Ethan Hastert voices concerns over health care debate

  • Ethan Hastert

    Ethan Hastert

Published: 8/27/2009 12:06 AM

A standing-room-only crowd of 14th Congressional District residents angry about the state of health care greeted Ethan Hastert in one of his first public meetings with potential constituents Wednesday.

The mostly gray-haired audience peppered Hastert with tales of insurance nightmares and fears of a government-run program. About the only thing on which they all agreed was that the current system doesn't work for everyone.

Hastert, a Republican vying for the 14th District Congressional seat currently occupied by Democrat Bill Foster, admitted he didn't have all the answers.

But he was very clear on what parts of the plans working through Congress with which he doesn't agree, telling the crowd he is not a fan of a public option for health care insurance.

Instead, he believes the free market, not government, should provide more competition to lower prices and increase the quality of services.

"If we have a public option, that is going to become the (only) option," Hastert said. "They are going to dictate the rates. They are going to set the prices. And they are going to push other people out (of the market)."

However, the government can tweak the free market to spur competition, he said.

Hastert said he wants to see Illinois residents have access to health care plans in Arkansas, Washington state and elsewhere. At the end of the day, he said, private companies simply do a better job of providing health care than the government ever could.

"The main problem for most people without access to health care is a cost issue," Hastert said. "But if the federal government takes over, it's not guaranteed it's going to be less expensive."

However, he added, that doesn't mean everyone doesn't have the right to have access to health care.

"That is the gold standard we would all love to see," Hastert said. "But it doesn't come without a cost."

Cost is another one Hastert's reasons for opposing a public option. The federal government simply can't afford to provide one, he said. The notion that efficiencies and savings created by reform can fuel the program are laughable, he added.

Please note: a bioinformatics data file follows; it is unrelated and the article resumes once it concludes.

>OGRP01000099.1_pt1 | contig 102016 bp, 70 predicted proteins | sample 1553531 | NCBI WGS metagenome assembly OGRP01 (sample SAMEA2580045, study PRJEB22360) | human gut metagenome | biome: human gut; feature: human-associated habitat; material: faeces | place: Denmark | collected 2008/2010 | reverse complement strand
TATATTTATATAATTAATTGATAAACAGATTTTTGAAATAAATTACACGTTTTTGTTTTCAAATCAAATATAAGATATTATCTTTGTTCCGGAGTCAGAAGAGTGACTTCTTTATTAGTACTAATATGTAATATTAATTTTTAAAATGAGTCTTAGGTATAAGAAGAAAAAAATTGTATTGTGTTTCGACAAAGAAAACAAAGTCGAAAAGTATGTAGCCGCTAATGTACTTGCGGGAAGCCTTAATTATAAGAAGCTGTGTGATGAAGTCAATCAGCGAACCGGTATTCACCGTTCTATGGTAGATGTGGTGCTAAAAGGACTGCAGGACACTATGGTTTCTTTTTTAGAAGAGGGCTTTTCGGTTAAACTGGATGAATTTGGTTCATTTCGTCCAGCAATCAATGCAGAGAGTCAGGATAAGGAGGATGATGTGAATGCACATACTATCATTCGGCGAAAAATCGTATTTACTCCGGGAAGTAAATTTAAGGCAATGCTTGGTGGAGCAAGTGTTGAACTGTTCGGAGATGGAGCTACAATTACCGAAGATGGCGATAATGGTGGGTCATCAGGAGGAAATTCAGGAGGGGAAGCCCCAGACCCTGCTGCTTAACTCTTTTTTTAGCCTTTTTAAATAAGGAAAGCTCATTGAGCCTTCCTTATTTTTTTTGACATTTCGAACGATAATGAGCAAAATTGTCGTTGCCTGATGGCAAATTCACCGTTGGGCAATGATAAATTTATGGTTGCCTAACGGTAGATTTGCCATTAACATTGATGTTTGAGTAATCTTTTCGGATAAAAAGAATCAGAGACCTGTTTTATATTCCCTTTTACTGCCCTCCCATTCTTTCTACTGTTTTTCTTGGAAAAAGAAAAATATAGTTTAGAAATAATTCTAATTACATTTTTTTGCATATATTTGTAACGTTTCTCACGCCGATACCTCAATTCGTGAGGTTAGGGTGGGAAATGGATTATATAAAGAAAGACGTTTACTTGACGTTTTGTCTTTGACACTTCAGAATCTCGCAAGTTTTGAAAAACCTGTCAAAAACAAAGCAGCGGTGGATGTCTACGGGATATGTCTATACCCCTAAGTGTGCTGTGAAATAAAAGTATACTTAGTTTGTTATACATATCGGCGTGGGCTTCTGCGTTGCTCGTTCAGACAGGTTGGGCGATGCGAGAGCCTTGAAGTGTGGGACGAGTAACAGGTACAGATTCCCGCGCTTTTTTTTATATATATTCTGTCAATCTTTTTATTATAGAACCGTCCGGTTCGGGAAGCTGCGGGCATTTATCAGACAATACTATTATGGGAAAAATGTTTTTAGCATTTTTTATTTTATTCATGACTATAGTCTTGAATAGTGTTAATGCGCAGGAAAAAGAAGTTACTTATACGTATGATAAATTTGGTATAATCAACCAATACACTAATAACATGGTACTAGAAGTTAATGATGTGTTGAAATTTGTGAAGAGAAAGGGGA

"We're going to cover more people. We're going to provide more services. And it's going to cost us less? It doesn't make sense," Hastert said.

Hastert said he also favors expanding private health savings accounts with the accompanying tax credits to pay for health care and allowing individuals to pool together to seek better rates.

He backs truth in pricing measures for medical services, including giving patients upfront information about the costs of the treatments they choose.

Other noteworthy comments from Hastert Wednesday:

On him having a conflict of interest because his father took money from insurance companies:

"That's my dad. You'd have to ask him about his record of taking money from insurance companies."

Hastert said when he donates money to a person or an organization it's because he believes in them or their cause, not because he expects a favor.

On Medicare becoming insolvent in the near future:

"It's a real problem. It's going to happen. We need to figure out what to do about it. I'm not going to pretend to have the answer."

On having the government hold people accountable for negative lifestyle choices in determining health care costs:

"Do you really want our government telling us what we can and can't eat and whether or not we should get on a StairMaster? The answer is no."

On abortion:

"I am pro-life." He also doesn't favor taxpayer-funded abortions via a public health care option.